The tide was coming in so there wasn't a nice expanse of firm sand to play on, but there were some lovely puddles to play in, perfect for ponies who still don't trust those waves. All four of us had great fun walking, trotting and cantering through them.

I didn't capture any of the high-stepping action, but we did shoot a bit of video of each other towards the end of our ride:




First we rode to the north end of the beach, then back south past our access trail to Chinook Winds Casino to see the flags they had erected for their "Celebration of Honor." It made a lovely backdrop for parting shots:

On the way back, Kate and I reminisced about 25 years of beach riding together. Years ago, it wasn't a beach ride unless you stopped for strawberry shortcake on the way home. The original place lost its location when Spirit Mountain Casino was built. The second location (which I thought was the best; you could get a brownie instead of a biscuit under the strawberries and cream – YUM) sadly went out of business. The third location to offer strawberry shortcake was a produce stand  on the edge of a small town which has also gone out of business; we never stopped there because they really didn't have sufficient parking for a truck and trailer (and Kate was taking a detour from saddle horses into miniature horse territory). Then Kate mentioned that she thought a new produce stand close to home offered strawberry shortcake – and they have PLENTY of parking. Sure enough, they do!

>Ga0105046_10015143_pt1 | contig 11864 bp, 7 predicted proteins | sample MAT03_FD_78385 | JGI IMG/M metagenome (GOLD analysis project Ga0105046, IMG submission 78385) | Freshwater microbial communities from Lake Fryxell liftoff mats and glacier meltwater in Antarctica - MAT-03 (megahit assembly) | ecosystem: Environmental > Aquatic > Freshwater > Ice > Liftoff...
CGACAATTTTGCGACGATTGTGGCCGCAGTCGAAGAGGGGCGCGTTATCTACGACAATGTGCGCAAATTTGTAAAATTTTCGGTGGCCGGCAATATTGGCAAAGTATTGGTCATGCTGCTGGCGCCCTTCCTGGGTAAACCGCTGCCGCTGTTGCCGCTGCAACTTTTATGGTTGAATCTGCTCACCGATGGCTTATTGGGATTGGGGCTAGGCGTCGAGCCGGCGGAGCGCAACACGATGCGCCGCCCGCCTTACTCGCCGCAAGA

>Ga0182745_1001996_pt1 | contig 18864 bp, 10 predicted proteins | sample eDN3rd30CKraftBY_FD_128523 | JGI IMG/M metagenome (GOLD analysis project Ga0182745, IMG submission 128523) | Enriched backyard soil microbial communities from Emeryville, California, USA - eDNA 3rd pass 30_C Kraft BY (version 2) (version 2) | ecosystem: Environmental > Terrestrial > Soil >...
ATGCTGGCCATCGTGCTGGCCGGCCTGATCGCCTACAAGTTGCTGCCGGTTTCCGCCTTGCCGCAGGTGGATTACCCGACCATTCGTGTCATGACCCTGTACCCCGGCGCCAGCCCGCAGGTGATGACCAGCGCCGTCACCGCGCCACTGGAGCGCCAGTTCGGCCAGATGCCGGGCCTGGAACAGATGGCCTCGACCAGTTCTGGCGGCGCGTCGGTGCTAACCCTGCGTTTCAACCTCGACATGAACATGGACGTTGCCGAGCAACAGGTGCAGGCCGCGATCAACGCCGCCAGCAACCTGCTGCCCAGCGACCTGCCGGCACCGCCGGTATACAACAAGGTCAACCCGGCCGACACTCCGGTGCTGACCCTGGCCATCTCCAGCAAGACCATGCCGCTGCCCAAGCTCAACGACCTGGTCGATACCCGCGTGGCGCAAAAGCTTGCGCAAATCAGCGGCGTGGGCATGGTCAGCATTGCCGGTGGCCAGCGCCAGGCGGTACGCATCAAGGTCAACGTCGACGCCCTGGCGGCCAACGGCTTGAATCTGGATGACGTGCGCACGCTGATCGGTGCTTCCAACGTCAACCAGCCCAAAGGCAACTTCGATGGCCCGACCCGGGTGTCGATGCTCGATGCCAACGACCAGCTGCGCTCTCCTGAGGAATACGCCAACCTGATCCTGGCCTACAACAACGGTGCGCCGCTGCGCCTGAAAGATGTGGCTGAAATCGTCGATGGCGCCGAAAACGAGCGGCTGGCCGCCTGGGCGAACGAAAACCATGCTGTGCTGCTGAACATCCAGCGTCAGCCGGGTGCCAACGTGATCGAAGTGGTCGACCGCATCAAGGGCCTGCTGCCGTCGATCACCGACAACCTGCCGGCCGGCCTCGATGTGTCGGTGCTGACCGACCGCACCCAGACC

It was the perfect ending to a perfect beach ride. :-9

Monday, August 29, 2016

So much for summer!

My son started high school today – boy, does that sound strange! And with the start of school comes the unofficial stop of summer. Sigh; my summer whizzed by without a beach ride or a Perrydale Trails outing, and only one lesson with Julie. Just getting out on a short trail ride has been hard enough to squeeze in; I managed ONE ride last week. But as always, I'm thankful for each one.